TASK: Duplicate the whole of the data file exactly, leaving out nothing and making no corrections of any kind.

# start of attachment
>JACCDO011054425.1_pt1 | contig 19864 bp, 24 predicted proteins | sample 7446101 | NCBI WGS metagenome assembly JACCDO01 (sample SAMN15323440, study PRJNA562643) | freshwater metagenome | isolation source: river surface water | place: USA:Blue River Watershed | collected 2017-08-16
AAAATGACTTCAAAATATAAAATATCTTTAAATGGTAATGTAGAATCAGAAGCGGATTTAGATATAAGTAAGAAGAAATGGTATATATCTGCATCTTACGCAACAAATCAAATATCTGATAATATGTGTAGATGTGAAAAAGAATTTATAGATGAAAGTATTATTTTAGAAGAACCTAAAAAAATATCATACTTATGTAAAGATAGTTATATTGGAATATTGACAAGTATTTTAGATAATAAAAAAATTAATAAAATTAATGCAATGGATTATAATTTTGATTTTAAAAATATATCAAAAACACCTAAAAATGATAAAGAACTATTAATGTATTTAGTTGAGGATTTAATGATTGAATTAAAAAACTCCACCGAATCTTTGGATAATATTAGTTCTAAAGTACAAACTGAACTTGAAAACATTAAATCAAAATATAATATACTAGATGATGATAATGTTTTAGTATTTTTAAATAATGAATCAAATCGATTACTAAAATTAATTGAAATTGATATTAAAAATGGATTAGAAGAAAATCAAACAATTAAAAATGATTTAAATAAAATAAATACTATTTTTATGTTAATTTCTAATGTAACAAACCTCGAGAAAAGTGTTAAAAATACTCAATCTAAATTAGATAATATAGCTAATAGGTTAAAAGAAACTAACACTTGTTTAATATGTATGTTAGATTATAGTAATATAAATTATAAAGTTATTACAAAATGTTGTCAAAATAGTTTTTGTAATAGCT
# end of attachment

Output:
>JACCDO011054425.1_pt1 | contig 19864 bp, 24 predicted proteins | sample 7446101 | NCBI WGS metagenome assembly JACCDO01 (sample SAMN15323440, study PRJNA562643) | freshwater metagenome | isolation source: river surface water | place: USA:Blue River Watershed | collected 2017-08-16
AAAATGACTTCAAAATATAAAATATCTTTAAATGGTAATGTAGAATCAGAAGCGGATTTAGATATAAGTAAGAAGAAATGGTATATATCTGCATCTTACGCAACAAATCAAATATCTGATAATATGTGTAGATGTGAAAAAGAATTTATAGATGAAAGTATTATTTTAGAAGAACCTAAAAAAATATCATACTTATGTAAAGATAGTTATATTGGAATATTGACAAGTATTTTAGATAATAAAAAAATTAATAAAATTAATGCAATGGATTATAATTTTGATTTTAAAAATATATCAAAAACACCTAAAAATGATAAAGAACTATTAATGTATTTAGTTGAGGATTTAATGATTGAATTAAAAAACTCCACCGAATCTTTGGATAATATTAGTTCTAAAGTACAAACTGAACTTGAAAACATTAAATCAAAATATAATATACTAGATGATGATAATGTTTTAGTATTTTTAAATAATGAATCAAATCGATTACTAAAATTAATTGAAATTGATATTAAAAATGGATTAGAAGAAAATCAAACAATTAAAAATGATTTAAATAAAATAAATACTATTTTTATGTTAATTTCTAATGTAACAAACCTCGAGAAAAGTGTTAAAAATACTCAATCTAAATTAGATAATATAGCTAATAGGTTAAAAGAAACTAACACTTGTTTAATATGTATGTTAGATTATAGTAATATAAATTATAAAGTTATTACAAAATGTTGTCAAAATAGTTTTTGTAATAGCT